French pension protests mostly quiet, uncollected rubbish grows

PARIS — A pair of protests against President Emmanuel Macron’s plan to raise France’s retirement age from 62 to 64 took place in Paris and beyond on Saturday, as uncollected rubbish left to stink in the streets of the French capital amid a strike by protesters. sanitation workers.

Largely non-violent protests were held in several cities, including Nantes and Marseille, where protesters passed police to occupy the main train station for about 15 minutes. In the eastern city of Besançon, hundreds of protesters lit a brazier and burned voter cards.

In Paris, after two consecutive nights of unrest, an eerie calm returned to most of the French capital. Police banned gatherings on Champs-Elysées Avenue and the elegant Place de la Concorde, where protesters threw an effigy of Macron into a bonfire as a crowd cheered Friday night.

Several thousand protesters gathered in a public square in the south of Paris, the Place d’Italie, on Saturday night, where some people set fire to rubbish bins.

Protesters are trying to pressure lawmakers to overthrow Macron’s government and doom the unpopular increase in the retirement age he is trying to impose without a vote in the National Assembly.

After Prime Minister Elisabeth Borne invoked a special constitutional power to bypass a vote in the chaotic lower chamber, lawmakers on the right and left filed no-confidence motions against her cabinet on Friday. The motions are expected to be voted on Monday.

Some Paris residents who bought their weekend baguettes blamed Macron’s administration for fumes emanating from garbage piled near a bakery in the city’s 12th arrondissement.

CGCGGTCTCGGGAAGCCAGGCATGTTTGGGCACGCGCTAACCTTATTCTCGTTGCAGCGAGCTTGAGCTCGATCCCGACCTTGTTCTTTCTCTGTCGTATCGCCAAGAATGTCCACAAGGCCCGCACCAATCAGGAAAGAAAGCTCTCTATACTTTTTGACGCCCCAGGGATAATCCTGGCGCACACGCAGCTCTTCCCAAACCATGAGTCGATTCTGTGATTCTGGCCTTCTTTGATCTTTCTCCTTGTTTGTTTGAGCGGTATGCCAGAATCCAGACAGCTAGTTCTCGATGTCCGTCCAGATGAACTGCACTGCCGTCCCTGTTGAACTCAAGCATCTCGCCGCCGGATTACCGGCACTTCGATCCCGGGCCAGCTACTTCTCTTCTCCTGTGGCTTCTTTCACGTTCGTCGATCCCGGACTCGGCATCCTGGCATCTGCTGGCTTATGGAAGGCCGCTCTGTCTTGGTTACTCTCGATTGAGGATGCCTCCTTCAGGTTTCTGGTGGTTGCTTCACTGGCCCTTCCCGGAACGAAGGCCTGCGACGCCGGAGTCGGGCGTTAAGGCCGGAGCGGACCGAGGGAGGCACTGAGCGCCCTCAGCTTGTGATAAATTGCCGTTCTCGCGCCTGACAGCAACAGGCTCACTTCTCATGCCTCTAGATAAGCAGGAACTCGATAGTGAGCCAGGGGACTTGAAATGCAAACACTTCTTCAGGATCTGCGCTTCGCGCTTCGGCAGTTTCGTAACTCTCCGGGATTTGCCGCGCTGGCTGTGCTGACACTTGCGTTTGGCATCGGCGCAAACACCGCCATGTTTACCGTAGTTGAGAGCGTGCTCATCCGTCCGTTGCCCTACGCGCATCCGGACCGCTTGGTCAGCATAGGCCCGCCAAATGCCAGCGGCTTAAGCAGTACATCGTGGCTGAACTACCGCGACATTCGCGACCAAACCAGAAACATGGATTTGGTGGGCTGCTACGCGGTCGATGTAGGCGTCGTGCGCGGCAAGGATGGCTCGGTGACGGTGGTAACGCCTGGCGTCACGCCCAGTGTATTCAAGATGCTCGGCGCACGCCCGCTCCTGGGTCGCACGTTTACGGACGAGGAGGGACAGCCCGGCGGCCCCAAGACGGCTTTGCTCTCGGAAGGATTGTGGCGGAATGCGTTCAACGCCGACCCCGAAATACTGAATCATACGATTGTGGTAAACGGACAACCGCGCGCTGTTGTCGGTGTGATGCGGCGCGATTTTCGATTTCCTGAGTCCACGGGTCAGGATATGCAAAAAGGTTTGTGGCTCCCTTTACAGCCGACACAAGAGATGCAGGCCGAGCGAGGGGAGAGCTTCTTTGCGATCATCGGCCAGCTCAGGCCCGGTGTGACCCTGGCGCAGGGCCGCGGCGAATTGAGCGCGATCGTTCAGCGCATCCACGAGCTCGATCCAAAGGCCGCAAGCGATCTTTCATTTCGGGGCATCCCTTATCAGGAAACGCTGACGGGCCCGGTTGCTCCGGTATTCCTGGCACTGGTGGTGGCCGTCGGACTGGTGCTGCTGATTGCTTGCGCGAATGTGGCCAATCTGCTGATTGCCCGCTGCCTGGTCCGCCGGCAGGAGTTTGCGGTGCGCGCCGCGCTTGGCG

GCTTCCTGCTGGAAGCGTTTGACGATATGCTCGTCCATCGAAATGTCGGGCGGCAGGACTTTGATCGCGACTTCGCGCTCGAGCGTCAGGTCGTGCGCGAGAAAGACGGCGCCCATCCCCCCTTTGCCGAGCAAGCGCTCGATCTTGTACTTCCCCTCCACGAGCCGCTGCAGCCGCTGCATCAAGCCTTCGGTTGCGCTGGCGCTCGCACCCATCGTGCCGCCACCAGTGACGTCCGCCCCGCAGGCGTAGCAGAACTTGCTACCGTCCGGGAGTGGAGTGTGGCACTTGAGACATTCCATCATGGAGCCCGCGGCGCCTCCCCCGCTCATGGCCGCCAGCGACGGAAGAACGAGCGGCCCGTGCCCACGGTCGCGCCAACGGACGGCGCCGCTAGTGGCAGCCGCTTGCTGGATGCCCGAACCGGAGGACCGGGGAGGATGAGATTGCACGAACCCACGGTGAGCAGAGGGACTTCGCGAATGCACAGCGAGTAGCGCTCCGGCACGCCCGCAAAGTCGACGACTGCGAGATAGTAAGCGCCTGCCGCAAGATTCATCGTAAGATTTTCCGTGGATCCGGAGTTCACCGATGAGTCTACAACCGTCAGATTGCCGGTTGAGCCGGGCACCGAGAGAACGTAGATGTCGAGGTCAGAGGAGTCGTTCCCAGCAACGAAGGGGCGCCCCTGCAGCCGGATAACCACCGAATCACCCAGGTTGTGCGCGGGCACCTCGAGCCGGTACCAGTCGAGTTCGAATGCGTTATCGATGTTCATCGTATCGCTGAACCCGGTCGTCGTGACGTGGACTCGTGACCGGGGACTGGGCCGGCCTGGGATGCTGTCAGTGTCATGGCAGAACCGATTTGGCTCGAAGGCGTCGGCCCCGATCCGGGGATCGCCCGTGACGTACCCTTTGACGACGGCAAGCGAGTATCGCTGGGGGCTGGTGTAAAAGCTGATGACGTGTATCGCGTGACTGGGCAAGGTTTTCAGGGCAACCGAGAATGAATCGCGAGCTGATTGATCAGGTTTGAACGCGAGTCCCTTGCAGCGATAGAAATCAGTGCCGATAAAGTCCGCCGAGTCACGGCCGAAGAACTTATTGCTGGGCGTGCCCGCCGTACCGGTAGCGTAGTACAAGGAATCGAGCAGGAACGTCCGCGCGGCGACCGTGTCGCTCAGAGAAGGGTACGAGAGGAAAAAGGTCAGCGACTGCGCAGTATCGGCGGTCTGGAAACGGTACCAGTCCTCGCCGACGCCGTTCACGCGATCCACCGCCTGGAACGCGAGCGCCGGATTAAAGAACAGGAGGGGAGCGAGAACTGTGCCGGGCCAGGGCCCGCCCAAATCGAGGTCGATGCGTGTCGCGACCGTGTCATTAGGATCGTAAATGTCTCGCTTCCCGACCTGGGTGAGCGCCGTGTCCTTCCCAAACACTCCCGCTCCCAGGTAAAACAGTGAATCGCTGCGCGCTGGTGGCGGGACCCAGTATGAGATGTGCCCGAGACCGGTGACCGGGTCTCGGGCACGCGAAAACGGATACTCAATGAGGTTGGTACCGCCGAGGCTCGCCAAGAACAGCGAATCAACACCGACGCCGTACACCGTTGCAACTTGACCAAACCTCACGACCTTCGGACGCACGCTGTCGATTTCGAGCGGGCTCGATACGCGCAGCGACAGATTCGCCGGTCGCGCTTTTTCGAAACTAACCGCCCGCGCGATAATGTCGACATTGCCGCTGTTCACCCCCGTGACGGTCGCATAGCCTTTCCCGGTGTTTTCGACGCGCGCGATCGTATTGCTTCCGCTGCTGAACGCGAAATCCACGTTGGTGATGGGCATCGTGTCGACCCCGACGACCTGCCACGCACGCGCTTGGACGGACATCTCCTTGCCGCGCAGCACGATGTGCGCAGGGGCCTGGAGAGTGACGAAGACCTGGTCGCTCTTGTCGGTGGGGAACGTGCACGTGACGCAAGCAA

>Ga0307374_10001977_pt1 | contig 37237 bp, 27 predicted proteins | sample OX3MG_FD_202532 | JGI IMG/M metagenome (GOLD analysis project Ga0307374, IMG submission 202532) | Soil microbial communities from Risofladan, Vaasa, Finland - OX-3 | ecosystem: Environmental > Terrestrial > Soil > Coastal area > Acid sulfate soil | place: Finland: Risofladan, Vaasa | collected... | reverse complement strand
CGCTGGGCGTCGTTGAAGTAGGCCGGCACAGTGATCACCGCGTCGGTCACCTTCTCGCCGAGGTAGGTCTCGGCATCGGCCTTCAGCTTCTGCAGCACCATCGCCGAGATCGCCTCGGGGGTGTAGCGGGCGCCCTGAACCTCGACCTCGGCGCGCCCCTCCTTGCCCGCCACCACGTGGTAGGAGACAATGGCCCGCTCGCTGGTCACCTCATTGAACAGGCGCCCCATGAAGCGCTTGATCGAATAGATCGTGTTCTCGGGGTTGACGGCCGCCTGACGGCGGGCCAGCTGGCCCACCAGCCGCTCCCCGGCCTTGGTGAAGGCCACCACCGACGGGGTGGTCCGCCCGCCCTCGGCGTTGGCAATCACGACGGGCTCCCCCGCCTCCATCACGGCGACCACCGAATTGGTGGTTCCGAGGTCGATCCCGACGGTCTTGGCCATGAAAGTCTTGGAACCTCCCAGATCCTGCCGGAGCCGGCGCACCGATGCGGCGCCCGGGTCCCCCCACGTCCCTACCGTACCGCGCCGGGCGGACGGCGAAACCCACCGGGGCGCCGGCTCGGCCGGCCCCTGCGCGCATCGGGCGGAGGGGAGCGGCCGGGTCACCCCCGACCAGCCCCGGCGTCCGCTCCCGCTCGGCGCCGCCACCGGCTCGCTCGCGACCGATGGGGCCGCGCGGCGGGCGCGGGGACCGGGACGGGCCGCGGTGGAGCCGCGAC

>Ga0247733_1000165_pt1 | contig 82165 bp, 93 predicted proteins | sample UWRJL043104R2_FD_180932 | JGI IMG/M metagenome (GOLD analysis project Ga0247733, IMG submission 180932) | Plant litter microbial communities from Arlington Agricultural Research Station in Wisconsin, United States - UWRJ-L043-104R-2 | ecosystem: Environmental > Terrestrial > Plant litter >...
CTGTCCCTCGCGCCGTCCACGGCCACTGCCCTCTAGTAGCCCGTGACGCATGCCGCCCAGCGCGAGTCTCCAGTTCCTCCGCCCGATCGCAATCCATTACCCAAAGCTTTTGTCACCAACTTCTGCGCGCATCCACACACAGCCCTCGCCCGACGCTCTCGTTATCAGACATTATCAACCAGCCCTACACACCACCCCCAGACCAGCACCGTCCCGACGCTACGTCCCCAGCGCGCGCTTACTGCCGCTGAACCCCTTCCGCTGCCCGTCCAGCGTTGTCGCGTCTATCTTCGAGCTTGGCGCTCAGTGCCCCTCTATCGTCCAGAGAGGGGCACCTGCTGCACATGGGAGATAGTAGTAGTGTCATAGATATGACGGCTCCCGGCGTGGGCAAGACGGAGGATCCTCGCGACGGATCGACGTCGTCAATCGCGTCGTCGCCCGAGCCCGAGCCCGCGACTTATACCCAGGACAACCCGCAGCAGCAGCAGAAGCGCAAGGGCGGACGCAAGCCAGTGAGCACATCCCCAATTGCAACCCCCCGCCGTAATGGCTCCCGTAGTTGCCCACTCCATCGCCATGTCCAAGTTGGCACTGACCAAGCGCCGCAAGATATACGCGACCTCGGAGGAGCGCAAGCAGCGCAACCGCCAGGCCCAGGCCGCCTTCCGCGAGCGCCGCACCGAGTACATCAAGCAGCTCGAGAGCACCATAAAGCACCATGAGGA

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“The government must change its position and listen to the people, because what is happening is extremely serious. And we see a radicalization’, says Isabelle Vergriette, 64, psychologist. “The government is largely responsible for this.”

The mayor of the district, Emmanuelle Pierre-Marie, was out at dawn and expressed concern in her neighborhood about the consequences of the uncollected waste, which has become a visual and olfactory symbol of the actions to defeat the president’s pension reform plan.

“Food waste is our priority because it brings pests to the surface,” said Pierre-Marie. “We are extremely sensitive to the situation. As soon as we have a dump truck available, we give priority to the most affected places, such as food markets.”

More labor strikes were planned for Monday in numerous sectors, from transport to energy. The civil aviation authority asked to cancel 30% of flights at Orly, Paris’ second airport, and 20% at Marseille.

The trade union federation CGT warned that at least two oil refineries may be closed from Monday. Industry Minister Roland Lescure said the government could requisition personnel – send workers back to their posts – to avoid fuel shortages.

Macron has argued that it is necessary for people in France to work two years longer to boost the country’s economy and prevent the pension system from falling into deficit due to aging populations.

Laurent Berger, head of the moderate trade union CFDT, said the pension reform “should be withdrawn”.

“We condemn violence. … But look at the anger. It is very strong, even in our ranks,” he said on RMC radio.


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